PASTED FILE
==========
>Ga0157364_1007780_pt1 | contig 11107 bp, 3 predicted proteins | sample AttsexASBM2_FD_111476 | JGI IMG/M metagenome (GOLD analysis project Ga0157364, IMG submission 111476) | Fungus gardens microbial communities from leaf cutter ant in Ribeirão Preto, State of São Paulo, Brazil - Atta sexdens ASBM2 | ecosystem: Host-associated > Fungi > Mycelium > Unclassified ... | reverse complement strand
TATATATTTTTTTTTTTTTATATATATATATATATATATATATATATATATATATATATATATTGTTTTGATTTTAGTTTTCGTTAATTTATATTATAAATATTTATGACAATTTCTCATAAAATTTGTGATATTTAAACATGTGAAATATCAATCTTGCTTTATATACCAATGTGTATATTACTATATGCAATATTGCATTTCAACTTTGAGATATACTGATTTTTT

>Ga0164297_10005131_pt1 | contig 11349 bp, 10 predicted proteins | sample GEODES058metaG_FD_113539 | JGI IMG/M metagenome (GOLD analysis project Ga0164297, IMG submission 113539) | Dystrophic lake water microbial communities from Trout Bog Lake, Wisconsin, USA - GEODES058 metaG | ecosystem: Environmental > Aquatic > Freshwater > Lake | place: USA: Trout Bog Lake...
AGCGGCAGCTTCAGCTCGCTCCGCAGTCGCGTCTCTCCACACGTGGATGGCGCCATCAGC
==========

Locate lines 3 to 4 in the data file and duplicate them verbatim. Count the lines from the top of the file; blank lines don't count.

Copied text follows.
>Ga0164297_10005131_pt1 | contig 11349 bp, 10 predicted proteins | sample GEODES058metaG_FD_113539 | JGI IMG/M metagenome (GOLD analysis project Ga0164297, IMG submission 113539) | Dystrophic lake water microbial communities from Trout Bog Lake, Wisconsin, USA - GEODES058 metaG | ecosystem: Environmental > Aquatic > Freshwater > Lake | place: USA: Trout Bog Lake...
AGCGGCAGCTTCAGCTCGCTCCGCAGTCGCGTCTCTCCACACGTGGATGGCGCCATCAGC